2. Garage Door Specification
Garage doors cost from £750 for a standard up-and-over door and from £850 for a roller door. Furthermore, automatic doors start at about £1,300 but can reach £3,000 or more for a high-end electric version.
You’ll also find that the garage door’s type, material, size and colour also affect the cost.
Most single-storey garage extensions are just for storage. But, if you intend to use it as a hobby room or a children’s play area, consider thermally insulating the space to make it usable in the winter. Furthermore, suppose you intend to build a double storey garage extension to include a liveable area, perhaps an upstairs flat. In that case, Approved Document L of the building regulations state that you must add the legally required minimum insulation thickness and comply with other rules before the space is habitable.
To fully insulate a habitable part of a garage extension costs up to £1,000.
4. Wall & Ceiling Finishes
Most garages have single-skin walls and exposed roof rafters instead of finished walls and ceilings. Usually, this is enough to protect against the weather. However, if the space is to be habitable or used for any reason except storage, it should have finished walls and ceilings. Plasterers charge £150-£250/day, and decorators charge £180-£280/day. Typically, the cost to install plasterboard and paint will be an extra £40-£50/m2.
The cost of living in the UK varies with region. The prices stated in this guide apply to Southern England, which can be up to 20% higher than prices in other areas of the country. Contact a local contractor using the form on this page to get a quotation relevant to your area.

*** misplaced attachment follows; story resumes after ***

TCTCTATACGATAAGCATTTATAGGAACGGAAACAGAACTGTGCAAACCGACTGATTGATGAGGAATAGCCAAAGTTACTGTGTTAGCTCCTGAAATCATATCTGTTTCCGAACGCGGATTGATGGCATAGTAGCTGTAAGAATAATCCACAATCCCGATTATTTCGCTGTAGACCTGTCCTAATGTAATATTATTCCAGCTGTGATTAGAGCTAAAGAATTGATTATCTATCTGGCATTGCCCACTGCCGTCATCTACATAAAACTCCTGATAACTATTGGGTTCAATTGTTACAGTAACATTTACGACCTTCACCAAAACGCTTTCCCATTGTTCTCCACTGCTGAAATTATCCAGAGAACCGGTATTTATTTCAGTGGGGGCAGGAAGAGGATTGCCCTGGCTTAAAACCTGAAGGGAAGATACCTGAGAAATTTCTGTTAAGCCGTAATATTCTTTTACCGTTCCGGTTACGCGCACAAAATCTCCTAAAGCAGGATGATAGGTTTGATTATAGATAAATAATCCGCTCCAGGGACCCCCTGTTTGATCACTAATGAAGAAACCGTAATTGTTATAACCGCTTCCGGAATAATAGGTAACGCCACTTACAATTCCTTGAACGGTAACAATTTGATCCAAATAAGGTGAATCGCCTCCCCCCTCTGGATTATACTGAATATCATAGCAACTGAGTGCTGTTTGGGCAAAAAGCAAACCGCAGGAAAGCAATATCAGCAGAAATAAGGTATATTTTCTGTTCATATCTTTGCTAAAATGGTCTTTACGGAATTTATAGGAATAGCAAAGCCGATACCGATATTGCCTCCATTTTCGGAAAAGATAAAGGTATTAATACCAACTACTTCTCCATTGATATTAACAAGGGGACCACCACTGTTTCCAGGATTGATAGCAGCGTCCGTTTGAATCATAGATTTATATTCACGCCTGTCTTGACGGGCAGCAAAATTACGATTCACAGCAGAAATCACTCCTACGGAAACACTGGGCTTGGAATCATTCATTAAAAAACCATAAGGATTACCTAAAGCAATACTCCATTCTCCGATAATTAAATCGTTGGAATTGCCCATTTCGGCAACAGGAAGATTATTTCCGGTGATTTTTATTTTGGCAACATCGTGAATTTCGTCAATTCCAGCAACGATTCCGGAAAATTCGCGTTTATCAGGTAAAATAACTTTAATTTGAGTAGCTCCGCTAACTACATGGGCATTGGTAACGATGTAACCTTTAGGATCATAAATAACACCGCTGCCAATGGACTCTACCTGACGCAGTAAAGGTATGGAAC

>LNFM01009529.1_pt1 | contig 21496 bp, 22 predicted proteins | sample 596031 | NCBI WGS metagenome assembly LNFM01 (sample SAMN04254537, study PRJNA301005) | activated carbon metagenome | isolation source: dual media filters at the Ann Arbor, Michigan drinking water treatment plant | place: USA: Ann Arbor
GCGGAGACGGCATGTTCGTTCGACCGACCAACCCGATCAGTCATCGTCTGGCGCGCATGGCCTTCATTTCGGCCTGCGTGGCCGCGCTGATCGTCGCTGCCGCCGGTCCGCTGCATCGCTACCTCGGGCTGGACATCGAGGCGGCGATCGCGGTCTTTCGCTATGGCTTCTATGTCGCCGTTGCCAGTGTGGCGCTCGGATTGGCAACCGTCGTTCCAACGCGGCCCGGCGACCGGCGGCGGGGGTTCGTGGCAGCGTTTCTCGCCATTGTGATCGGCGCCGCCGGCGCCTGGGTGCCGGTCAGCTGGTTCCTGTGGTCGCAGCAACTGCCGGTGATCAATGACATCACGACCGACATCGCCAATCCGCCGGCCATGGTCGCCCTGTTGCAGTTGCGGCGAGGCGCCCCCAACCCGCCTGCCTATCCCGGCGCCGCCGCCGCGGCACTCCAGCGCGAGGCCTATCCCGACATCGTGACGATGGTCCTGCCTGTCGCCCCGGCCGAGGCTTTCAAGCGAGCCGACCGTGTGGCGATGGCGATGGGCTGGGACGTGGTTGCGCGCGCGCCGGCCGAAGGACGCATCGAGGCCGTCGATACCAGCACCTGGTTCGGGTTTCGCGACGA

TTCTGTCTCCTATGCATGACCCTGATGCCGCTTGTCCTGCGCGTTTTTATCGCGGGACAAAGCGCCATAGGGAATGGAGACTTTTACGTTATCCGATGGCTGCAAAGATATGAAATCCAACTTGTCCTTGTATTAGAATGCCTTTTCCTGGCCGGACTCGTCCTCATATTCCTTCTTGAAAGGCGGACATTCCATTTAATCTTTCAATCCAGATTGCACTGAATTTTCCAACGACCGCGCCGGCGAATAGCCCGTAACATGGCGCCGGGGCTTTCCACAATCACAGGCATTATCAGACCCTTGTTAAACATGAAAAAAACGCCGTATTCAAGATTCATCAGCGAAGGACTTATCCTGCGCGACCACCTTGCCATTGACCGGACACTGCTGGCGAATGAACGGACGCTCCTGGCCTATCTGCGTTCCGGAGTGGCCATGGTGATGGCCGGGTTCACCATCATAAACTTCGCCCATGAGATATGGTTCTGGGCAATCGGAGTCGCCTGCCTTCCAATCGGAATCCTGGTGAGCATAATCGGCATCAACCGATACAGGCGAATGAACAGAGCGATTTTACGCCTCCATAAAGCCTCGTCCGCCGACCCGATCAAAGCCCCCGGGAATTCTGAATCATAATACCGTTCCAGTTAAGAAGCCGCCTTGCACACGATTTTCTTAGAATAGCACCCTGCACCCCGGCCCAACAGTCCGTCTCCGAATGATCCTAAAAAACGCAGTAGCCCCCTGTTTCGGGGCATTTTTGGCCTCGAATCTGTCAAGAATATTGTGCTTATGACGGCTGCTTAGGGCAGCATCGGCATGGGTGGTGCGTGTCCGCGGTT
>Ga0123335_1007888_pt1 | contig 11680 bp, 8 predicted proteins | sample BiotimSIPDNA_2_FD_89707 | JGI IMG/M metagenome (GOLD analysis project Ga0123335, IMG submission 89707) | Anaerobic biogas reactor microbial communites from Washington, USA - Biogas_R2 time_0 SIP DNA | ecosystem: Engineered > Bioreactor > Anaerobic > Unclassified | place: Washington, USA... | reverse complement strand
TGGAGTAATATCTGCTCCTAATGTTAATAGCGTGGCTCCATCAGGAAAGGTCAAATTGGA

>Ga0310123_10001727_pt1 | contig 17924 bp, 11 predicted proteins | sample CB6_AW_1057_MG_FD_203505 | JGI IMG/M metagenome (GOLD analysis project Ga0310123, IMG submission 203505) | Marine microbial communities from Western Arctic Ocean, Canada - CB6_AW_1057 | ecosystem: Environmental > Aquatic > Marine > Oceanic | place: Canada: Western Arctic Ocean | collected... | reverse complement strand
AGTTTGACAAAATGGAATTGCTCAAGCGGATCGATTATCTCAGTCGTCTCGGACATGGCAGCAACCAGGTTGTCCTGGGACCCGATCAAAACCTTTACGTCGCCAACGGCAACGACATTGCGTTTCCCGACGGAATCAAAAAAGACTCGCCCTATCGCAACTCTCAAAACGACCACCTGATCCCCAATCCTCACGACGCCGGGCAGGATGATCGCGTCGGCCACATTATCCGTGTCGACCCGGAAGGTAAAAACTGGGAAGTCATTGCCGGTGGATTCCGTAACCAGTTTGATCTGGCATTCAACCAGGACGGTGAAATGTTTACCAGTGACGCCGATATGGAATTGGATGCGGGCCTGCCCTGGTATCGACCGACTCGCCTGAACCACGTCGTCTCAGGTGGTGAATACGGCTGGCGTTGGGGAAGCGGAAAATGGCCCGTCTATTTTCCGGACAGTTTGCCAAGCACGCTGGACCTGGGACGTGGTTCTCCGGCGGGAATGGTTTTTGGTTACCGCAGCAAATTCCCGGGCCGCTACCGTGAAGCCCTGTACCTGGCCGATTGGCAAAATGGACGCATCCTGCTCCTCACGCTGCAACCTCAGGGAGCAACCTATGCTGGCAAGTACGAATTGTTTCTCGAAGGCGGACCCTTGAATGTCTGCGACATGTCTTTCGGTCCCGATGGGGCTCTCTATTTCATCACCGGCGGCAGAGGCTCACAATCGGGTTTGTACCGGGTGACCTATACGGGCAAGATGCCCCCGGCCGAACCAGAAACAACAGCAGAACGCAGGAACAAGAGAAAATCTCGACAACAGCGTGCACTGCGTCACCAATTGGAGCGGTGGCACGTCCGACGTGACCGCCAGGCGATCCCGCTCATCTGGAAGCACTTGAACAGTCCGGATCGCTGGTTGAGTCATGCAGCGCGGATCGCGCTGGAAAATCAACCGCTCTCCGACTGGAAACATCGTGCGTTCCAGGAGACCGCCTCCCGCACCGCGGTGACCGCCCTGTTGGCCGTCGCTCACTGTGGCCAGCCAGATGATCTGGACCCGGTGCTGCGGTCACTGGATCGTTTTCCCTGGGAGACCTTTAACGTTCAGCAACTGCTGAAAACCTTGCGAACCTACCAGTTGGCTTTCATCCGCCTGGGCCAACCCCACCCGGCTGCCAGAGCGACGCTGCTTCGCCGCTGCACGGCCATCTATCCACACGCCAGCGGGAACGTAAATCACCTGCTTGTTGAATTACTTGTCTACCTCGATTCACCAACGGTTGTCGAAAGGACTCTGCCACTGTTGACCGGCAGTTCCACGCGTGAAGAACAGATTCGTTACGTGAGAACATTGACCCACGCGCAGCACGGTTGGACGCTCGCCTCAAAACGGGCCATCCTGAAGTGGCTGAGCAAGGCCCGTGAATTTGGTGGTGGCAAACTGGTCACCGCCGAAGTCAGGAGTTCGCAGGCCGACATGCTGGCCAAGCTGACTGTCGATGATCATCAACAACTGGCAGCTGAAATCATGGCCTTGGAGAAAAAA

6. Existing structure removal
Often, existing garages can be in disrepair and require demolition. If so, allocate additional funds for this, including hiring a waste skip. Demolition costs depend on the person you hire. But, more importantly, if the existing garage has a corrugated asbestos roof, you must employ a specialist contractor to remove and dispose of the asbestos safely. This will increase the cost of the work.
7. Concrete base
All existing garages have some kind of foundation. But, it probably isn’t suitable for the new garage extension, especially if it has two-storeys. In this case, removal of the existing concrete, tree roots, and other obstructions followed by preparation and construction of new concrete foundations and floor can significantly add to the cost.
8. Flooring, windows and doors
Using a garage as a storage area doesn’t need these additions. But, to make the space enjoyable to use, add insulated flooring, double-glazed windows, and a personnel door. However, these additions will increase the overall cost. Typically, uPVC door and window fitters charge £150-£200/day.
9. Connecting utilities
Many people use garage extensions as a utility room, bathroom or kitchen. But, adding heating, water, drainage, gas and electricity supplies increase the overall cost. Typically, plumbers charge £240-£300/day, kitchen fitters charge £180-£250/day, and electricians charge £240-£300/day.
If you aren’t using a prefabricated kit, you will need drawings to guide the builder and structural calculations for the building control department. Furthermore, you must apply for planning permission with an architect’s drawings if your project doesn’t come under the Permitted Development Rights. Generally, architects charge from 5% to 12% of the total project cost, and structural engineers charge £150-£250/hour.
Garage Roof Types
You can use one of two basic roof types when building a garage extension.
This roof has a slope (or pitch) that will usually be the same as the pitch of the main house roof. A typical pitched roof costs £2,500-£6,500 depending on size, complexity and materials. Adding a complex roof adds up to 14 days to your project.
A flat roof is a much simpler and cheaper option to choose. Contrary to what you might expect, a flat roof isn’t horizontal. All roofs need drainage, so a flat roof must have a slope of at least 1:80, as specified in Approved Document H of the building regulations.
How Long Does The Job Take?
Typically, a single or double prefabricated garage takes approximately the same time because the kits come as quickly erected panels. However, a single tradesman-built brick garage takes around 10-14 days, while a double garage with a pitched roof can take up to 1 month.
|Single Prefabricated Kit||Concrete Garage with Corrugated Roof||5 days|
|Metal Garage with Corrugated Roof||3 days|
|Wooden Garage with Corrugated Roof||3 days|
|Single Brick-Built||Garage with Flat Roof||10 days|